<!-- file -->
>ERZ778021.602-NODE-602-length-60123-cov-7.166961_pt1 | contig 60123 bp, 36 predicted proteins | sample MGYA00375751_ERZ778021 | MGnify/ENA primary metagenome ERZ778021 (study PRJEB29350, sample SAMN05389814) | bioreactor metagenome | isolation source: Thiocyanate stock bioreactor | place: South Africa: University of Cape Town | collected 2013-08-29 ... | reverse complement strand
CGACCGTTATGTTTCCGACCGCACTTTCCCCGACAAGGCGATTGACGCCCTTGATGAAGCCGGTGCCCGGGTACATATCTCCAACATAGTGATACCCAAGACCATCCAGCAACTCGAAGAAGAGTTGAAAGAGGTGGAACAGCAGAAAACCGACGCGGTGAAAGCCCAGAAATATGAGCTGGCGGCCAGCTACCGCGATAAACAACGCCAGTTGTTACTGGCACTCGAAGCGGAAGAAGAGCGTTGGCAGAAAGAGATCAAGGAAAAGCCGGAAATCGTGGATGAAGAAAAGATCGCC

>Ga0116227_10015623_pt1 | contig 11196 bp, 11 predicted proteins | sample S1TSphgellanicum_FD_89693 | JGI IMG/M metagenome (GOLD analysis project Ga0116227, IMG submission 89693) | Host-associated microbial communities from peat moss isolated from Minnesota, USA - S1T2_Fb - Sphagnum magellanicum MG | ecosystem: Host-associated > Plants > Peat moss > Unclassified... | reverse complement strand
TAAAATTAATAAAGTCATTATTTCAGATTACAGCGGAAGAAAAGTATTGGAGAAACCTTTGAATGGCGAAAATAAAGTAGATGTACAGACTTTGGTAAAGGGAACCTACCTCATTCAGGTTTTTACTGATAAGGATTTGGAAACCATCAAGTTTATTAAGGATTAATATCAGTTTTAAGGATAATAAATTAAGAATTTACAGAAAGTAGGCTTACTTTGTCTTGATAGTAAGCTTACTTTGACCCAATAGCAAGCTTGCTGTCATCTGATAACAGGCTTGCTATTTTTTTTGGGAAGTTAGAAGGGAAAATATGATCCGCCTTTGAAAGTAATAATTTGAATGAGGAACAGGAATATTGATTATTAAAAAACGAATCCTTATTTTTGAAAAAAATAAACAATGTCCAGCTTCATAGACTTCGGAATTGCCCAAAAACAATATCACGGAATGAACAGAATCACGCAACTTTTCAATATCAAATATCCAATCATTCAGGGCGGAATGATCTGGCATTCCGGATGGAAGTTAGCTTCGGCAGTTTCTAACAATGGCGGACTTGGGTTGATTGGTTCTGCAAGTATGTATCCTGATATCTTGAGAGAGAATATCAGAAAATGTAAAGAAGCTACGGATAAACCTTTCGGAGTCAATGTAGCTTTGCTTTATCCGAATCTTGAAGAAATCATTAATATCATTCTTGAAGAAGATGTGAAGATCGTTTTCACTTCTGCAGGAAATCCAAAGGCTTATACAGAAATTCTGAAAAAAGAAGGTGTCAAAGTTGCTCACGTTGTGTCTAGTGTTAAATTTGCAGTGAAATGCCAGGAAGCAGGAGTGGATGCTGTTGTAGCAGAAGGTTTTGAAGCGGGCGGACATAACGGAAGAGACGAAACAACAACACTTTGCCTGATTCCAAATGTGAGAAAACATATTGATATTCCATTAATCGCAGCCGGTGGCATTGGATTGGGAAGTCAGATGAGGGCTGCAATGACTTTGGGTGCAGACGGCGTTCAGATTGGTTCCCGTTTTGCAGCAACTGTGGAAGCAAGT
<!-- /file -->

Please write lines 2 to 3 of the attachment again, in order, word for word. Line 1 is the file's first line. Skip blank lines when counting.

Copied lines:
CGACCGTTATGTTTCCGACCGCACTTTCCCCGACAAGGCGATTGACGCCCTTGATGAAGCCGGTGCCCGGGTACATATCTCCAACATAGTGATACCCAAGACCATCCAGCAACTCGAAGAAGAGTTGAAAGAGGTGGAACAGCAGAAAACCGACGCGGTGAAAGCCCAGAAATATGAGCTGGCGGCCAGCTACCGCGATAAACAACGCCAGTTGTTACTGGCACTCGAAGCGGAAGAAGAGCGTTGGCAGAAAGAGATCAAGGAAAAGCCGGAAATCGTGGATGAAGAAAAGATCGCC

>Ga0116227_10015623_pt1 | contig 11196 bp, 11 predicted proteins | sample S1TSphgellanicum_FD_89693 | JGI IMG/M metagenome (GOLD analysis project Ga0116227, IMG submission 89693) | Host-associated microbial communities from peat moss isolated from Minnesota, USA - S1T2_Fb - Sphagnum magellanicum MG | ecosystem: Host-associated > Plants > Peat moss > Unclassified... | reverse complement strand